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Stone Bullet, Sons of the Gun

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Stone Bullet, Sons of the Gun
  • Stone Bullet, Sons of the Gun

(Self-released, digital download)

Barre band Stone Bullet have been honing a specific sound over the past seven years, as if Nirvana and U2 had never happened. This is brash, loud, awesome rock music. The conceit could easily veer into corny gimmicks and tribute-band territory, but, as it happens, Stone Bullet kick some serious ass.

Rock bands can be made or broken by their lead singers and, fortunately, Dave Lawrence is a real find. He sounds commanding as all hell, but he's clearly having fun. Best of all, the man knows his range and stays there.

Stone Bullet also have nailed the essential but elusive Zen of the dual guitar attack. It's a treat to listen closely to the interplay between Lawrence and TJ Powers. There's subtlety here despite the balls-out nature of the beast.

On earlier projects, especially the band's eponymous debut, the songwriting was often, well, goofy. Their second album, Drive, was peppered with more serious and personal material. The latest, Sons of the Gun, is the payoff of that growth.

The album kicks off with "Don't Call It a Comeback," a riff-driven burner with a sing-along hook that explodes into a tasty, flashy Powers guitar solo. That happens a lot.

Powers is a show-off shredder, but he's more Vinnie Moore than Yngwie Malmsteen. For all his technical chops, what really makes his solo work stand out is his ear for melody. And he manages to make every solo on the album sound like it was the last damn recording of his life.

For all the talent on the front end, though, Stone Bullet's real secret weapon might be the rhythm section of Steve Audy on bass and Kevin Bell on drums. Audy is the perfect mix of assertive and subdued, and the mix lets him shine. It's not common for a hard-rock album to pack this much bass, but Lemmy would surely be proud.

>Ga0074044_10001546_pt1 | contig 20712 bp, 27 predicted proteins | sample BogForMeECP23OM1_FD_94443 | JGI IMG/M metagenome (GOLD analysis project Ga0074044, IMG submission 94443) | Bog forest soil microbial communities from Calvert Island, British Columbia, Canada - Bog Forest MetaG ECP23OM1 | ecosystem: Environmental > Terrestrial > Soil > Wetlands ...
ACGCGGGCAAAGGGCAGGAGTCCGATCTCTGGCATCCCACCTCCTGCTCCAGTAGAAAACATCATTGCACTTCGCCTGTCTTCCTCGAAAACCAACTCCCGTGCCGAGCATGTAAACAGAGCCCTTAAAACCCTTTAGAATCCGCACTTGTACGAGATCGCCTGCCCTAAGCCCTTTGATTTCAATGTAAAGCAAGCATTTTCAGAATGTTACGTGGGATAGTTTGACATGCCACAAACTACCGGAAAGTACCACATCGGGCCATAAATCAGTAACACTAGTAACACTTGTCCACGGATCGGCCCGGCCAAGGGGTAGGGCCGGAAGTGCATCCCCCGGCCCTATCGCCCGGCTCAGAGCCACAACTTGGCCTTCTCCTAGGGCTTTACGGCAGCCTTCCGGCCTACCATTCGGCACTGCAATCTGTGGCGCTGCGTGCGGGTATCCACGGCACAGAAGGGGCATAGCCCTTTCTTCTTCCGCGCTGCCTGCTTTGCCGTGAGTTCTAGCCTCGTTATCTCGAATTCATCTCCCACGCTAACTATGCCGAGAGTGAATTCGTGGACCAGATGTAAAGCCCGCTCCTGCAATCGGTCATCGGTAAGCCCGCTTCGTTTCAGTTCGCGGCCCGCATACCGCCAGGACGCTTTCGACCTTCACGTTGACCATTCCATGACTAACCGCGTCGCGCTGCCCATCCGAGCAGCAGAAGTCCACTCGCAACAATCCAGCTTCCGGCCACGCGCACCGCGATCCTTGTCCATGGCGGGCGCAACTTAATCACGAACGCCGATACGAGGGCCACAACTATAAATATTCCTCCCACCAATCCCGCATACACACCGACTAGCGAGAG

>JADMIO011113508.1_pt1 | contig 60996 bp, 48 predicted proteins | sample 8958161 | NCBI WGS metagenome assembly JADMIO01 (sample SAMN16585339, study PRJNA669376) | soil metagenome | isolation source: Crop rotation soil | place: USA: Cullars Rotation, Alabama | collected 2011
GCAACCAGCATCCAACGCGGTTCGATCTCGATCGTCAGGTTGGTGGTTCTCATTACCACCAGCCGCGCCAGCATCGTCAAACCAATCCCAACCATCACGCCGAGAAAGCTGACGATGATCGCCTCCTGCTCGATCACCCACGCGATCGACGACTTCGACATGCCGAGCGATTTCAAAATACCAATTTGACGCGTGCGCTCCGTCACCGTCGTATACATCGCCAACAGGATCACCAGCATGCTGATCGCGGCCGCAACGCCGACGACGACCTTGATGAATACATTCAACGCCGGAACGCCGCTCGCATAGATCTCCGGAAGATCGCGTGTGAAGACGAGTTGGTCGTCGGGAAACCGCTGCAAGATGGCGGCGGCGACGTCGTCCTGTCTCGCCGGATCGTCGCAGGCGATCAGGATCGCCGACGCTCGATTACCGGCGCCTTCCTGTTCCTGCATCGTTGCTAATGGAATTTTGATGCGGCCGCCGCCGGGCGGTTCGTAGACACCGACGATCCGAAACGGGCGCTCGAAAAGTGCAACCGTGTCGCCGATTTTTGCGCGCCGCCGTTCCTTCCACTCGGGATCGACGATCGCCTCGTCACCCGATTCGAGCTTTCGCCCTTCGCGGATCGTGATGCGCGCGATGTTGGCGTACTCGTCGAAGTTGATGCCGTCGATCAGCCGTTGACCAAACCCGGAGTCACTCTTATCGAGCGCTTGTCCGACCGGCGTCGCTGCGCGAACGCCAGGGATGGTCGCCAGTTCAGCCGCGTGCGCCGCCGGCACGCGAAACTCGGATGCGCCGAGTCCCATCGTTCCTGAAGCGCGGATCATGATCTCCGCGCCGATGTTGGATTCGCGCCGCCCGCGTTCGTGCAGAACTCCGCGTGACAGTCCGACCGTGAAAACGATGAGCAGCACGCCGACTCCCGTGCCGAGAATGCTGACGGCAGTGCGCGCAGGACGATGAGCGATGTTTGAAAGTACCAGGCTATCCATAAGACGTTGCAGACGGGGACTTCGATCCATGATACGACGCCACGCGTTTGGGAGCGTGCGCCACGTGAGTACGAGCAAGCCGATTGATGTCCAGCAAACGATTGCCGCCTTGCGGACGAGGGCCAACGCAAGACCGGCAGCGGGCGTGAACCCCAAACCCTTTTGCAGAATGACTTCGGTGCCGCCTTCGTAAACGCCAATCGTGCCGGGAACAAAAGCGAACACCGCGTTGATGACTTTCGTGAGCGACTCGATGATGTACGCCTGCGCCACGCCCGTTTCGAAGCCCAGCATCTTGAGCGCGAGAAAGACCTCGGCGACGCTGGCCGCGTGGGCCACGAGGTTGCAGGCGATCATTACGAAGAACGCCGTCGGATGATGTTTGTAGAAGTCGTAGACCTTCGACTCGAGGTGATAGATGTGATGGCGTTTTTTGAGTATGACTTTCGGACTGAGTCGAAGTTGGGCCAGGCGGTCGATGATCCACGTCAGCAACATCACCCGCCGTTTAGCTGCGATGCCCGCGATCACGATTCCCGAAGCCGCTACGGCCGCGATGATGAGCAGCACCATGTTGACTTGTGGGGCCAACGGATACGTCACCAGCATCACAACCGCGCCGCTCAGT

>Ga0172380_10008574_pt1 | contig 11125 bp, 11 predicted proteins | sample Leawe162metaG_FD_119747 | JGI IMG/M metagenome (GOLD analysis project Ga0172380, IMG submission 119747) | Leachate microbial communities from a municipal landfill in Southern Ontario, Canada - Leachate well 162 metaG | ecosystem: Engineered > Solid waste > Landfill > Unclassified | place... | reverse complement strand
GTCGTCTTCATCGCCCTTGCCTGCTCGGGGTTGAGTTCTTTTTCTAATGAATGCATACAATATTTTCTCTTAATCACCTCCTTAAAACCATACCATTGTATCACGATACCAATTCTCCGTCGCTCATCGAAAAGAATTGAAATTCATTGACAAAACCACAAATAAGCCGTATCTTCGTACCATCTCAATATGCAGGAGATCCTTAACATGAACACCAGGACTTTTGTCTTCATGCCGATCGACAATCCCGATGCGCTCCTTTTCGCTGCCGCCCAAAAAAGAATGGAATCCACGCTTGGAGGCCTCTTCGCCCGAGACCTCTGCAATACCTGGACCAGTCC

Bell is simply a machine. His calculated aggression is the essential ingredient that lets all the other players shine. Eschewing the double-kick polyrhythms of modern metal, Bell subscribes to the Phil Rudd (AC/DC) school of rock drumming: Push the beat and get out of the way.

To the band's credit, it's almost impossible to pick a clear winner from this litter. "Taught Me Sin" is a definite highlight. "Heart Attack" was a brilliant closer. And it's hard to imagine "Come Get Some" failing to flatten the crowd at any dive bar in America.

The only drawback of Sons of the Gun is its brevity. At eight tracks, this is a shot glass short of being an EP. Still, the album offers the best songwriting and production of the band's career so far. Any fan of the genre is strongly advised to give Stone Bullet a spin.

Sons of the Gun by Stone Bullet is available on iTunes, Spotify, Amazon and CD Baby.

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